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Open Banking payments to overtake card payments for e-commerce?

One of the key motivations behind Open Banking has been to enable the growth of alternative payment methods to cards.

A new report demonstrates that the policy drivers, the industry development and the innovation have all worked together to deliver that alternative in the form of Open Banking payments.

Open Banking payments The simplicity of the Open Banking payment chain, made possible by API technology, is key to the cost savings, reduced fraud and improved conversion for merchants.

It also increases convenience for consumers, who increasingly want to make and receive all payments instantly and seamlessly.

The development of capabilities for instant refunds will enable Open Banking to be used successfully in e-commerce. At the same time, the growth of e-commerce is beginning to show merchants’ reliance on card payments creates problems of its own.

Card schemes and the chargeback approach, which is the target of increasing fraud and which suffers from slow resolution, will only further impact merchants if they are unable to add new payment methods to their checkout as e-commerce payments continue to grow.

Strong customer authentication (SCA), while seamlessly integrated into Open Banking payments, is also creating issues for merchants who collect card payments, as SCA is retro-fitted onto an existing and ageing infrastructure.

So while e-commerce merchants will continue to feel the pain of collecting card payments, Open Banking payments are truly ready for launch.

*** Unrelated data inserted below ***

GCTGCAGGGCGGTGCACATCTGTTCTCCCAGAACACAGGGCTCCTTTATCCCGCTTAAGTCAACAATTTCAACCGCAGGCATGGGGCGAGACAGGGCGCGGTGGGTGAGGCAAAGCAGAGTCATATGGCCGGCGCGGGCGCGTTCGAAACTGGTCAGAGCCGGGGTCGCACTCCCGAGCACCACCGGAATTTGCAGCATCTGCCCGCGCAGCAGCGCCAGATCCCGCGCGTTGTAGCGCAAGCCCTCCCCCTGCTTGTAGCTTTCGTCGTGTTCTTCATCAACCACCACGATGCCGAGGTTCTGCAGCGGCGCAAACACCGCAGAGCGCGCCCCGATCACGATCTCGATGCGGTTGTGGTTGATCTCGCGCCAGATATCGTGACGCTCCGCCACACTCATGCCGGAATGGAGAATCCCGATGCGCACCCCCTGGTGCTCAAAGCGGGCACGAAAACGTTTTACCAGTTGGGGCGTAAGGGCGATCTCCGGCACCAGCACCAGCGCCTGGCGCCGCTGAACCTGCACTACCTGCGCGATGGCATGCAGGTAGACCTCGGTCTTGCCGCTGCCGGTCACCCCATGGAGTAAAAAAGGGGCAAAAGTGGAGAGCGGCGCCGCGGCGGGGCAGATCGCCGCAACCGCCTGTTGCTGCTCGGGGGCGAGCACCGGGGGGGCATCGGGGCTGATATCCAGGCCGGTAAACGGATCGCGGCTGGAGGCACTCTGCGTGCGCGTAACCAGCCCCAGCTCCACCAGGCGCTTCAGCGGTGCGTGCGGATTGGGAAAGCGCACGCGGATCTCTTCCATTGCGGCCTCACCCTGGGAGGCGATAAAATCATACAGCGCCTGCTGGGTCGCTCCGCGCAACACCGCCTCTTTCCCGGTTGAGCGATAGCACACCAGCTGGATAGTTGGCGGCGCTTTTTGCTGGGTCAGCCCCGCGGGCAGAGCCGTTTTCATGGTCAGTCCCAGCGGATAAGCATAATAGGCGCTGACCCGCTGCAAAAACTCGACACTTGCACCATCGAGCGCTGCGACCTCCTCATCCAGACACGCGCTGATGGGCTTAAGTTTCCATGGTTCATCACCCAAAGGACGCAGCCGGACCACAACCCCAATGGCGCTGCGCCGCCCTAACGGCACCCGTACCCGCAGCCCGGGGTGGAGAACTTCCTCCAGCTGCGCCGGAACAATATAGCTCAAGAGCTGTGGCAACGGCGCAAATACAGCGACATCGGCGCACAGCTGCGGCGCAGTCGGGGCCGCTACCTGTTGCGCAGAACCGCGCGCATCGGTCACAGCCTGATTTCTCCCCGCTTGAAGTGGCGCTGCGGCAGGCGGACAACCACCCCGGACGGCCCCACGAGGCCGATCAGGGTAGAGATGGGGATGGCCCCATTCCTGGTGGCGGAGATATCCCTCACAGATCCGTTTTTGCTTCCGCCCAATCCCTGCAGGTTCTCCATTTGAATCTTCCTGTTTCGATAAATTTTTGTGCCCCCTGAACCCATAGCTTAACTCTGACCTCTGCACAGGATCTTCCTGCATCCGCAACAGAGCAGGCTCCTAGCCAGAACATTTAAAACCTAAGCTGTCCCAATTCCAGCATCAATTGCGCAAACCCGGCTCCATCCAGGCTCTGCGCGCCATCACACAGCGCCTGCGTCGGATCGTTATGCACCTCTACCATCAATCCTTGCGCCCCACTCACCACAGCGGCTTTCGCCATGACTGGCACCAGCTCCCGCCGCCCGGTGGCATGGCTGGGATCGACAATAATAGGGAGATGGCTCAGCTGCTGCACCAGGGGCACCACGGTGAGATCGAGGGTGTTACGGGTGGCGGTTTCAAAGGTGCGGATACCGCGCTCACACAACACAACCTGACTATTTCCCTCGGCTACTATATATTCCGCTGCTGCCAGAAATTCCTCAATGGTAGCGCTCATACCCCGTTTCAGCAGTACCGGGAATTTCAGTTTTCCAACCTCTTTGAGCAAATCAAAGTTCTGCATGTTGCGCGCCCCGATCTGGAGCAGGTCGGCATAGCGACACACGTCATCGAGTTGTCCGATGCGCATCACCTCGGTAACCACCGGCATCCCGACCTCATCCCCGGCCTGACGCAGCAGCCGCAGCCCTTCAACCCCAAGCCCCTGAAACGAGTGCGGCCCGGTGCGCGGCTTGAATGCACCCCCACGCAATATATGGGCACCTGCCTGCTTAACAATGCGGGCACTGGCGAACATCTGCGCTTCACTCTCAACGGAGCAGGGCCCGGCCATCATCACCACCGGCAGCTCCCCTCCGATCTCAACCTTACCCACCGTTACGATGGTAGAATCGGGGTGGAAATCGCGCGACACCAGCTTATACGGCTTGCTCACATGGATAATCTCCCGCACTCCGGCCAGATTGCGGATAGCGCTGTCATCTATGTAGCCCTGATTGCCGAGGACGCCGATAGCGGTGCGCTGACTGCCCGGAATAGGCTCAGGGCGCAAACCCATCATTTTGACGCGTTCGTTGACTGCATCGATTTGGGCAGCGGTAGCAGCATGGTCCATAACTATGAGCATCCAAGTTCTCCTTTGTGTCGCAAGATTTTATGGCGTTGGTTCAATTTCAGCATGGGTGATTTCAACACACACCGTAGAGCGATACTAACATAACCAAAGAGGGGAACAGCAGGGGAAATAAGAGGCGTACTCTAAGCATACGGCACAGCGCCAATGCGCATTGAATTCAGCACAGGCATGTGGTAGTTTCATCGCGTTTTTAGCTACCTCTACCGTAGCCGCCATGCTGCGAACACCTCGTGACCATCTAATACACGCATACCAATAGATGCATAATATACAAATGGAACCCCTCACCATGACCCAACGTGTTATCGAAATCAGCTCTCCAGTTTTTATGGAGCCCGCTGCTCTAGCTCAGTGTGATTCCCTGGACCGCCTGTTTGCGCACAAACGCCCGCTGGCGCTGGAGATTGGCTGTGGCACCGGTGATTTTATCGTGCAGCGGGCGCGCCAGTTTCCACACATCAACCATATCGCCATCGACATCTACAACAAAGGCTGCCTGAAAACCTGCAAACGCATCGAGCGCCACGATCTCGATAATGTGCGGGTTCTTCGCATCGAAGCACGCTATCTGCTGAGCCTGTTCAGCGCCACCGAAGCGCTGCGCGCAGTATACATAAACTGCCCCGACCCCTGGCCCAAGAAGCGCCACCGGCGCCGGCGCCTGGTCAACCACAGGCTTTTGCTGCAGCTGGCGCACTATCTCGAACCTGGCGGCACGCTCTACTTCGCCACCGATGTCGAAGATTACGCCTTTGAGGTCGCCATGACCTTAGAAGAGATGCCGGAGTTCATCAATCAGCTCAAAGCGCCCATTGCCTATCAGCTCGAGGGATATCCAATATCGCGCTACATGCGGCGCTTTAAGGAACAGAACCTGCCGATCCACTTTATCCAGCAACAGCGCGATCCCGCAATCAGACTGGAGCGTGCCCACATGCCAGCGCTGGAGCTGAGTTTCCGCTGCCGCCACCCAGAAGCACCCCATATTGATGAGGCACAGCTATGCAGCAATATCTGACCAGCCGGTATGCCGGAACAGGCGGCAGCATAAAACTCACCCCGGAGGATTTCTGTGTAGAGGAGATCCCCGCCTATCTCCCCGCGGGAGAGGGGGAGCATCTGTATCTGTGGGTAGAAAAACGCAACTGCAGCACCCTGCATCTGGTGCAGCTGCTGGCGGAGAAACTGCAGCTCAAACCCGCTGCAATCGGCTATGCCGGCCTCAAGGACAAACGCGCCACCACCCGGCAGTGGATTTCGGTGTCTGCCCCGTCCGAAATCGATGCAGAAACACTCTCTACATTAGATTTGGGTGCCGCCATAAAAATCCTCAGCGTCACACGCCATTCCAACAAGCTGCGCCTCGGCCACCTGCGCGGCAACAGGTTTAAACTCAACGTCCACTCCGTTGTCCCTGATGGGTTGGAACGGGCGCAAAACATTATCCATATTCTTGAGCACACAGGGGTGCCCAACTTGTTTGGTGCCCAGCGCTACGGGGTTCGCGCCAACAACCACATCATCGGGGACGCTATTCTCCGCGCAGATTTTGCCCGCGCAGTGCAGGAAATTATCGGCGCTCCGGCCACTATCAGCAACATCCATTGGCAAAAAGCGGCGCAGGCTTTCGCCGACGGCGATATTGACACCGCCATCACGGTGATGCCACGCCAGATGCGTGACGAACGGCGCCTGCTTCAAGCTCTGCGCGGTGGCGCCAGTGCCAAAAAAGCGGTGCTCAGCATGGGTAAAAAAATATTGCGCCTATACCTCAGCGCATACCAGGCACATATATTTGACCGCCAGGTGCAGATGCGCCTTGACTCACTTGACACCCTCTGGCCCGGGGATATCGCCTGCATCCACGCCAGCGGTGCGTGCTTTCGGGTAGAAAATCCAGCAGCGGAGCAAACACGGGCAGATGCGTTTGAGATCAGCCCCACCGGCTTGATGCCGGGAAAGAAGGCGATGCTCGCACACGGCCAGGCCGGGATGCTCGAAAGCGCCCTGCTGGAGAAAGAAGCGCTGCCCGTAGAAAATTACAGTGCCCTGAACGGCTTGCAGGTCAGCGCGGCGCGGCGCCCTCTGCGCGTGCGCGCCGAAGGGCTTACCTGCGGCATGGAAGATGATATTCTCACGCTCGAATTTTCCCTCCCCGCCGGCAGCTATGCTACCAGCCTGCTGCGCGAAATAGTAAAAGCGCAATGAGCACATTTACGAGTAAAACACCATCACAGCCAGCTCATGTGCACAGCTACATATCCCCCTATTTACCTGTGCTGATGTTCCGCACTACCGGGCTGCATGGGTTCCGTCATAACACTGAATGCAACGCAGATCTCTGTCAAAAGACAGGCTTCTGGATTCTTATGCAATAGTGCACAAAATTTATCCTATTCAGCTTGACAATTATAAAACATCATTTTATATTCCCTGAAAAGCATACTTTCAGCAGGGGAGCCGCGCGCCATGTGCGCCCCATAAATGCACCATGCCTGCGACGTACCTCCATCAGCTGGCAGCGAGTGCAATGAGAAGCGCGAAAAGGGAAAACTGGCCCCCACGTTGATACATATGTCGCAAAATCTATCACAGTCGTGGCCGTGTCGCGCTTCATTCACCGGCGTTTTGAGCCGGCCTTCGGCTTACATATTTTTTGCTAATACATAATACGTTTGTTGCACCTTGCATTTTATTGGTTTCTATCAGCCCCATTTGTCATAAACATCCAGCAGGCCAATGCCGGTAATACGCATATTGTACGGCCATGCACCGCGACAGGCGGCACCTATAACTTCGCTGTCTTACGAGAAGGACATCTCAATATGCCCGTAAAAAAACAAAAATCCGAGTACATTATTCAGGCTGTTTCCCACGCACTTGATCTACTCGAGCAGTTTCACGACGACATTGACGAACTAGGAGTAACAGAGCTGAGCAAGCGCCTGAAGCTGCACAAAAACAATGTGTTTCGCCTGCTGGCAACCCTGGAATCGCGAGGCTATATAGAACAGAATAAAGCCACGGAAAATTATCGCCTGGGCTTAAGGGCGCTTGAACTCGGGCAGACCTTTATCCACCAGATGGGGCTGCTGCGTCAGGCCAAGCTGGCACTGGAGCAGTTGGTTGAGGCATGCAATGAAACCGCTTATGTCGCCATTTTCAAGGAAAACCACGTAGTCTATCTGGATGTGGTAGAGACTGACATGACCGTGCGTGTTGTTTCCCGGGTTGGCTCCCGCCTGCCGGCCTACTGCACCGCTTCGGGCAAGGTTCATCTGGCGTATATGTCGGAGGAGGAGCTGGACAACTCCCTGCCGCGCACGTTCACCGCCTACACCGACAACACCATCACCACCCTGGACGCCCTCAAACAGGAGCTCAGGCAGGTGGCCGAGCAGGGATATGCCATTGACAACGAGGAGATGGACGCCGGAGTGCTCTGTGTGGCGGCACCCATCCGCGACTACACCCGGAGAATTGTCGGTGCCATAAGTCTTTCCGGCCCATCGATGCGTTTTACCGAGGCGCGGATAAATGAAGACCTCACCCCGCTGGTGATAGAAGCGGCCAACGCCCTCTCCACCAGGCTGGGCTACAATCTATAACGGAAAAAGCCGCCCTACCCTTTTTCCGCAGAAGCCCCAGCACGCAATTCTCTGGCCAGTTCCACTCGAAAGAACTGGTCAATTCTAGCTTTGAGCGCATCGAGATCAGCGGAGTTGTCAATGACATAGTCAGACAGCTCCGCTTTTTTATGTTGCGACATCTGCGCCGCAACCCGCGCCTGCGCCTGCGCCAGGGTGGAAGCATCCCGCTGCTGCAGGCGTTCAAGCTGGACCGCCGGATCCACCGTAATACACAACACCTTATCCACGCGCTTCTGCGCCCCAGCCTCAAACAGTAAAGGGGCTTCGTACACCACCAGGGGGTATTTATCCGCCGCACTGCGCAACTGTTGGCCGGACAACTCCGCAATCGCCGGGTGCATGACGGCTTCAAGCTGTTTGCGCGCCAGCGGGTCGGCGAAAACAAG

This research report examines the development of Open Banking payments (payment initiation services) since PSD2 (2015) and looks at the most important reasons why this payment method is becoming a competitive alternative to card payments.

The report finds that:

  • Open Banking has led to the emergence of new payment providers with the potential to challenge the dominance of card networks.
  • The growth of Open Banking payments has been encouraged by the decline of cash in retail transactions (which fell by 35% between 2019 and 20201); the expansion of e-commerce; and an increased focus from policymakers on the persistently high costs of card acceptance.
  • Greater competition between open banking payments and card payments is likely to bring significant benefits to merchants and consumers. These benefits include:
    • Lower merchant fees for accepting electronic payments
    • Reduced risk of unauthorised payments and fraud, thanks to embedded strong customer authentication (SCA) and pre-populated payment details
    • Increased convenience for consumers (and conversion rates for merchants) as a result of shorter payment journeys
  • Non-card payment providers in other countries with similarities to open banking payment providers have achieved high take-up rates, strong popularity with consumers, low fees and low fraud rates. These providers include:
    • Bank schemes such as iDEAL (Netherlands) and Swish (Sweden)
    • Third-party providers such as SOFORT (Germany)
  • Open Banking provides digital payments for a digital age. It reduces the number of parties to transactions, increasing efficiency and speed, which should translate into customer satisfaction.

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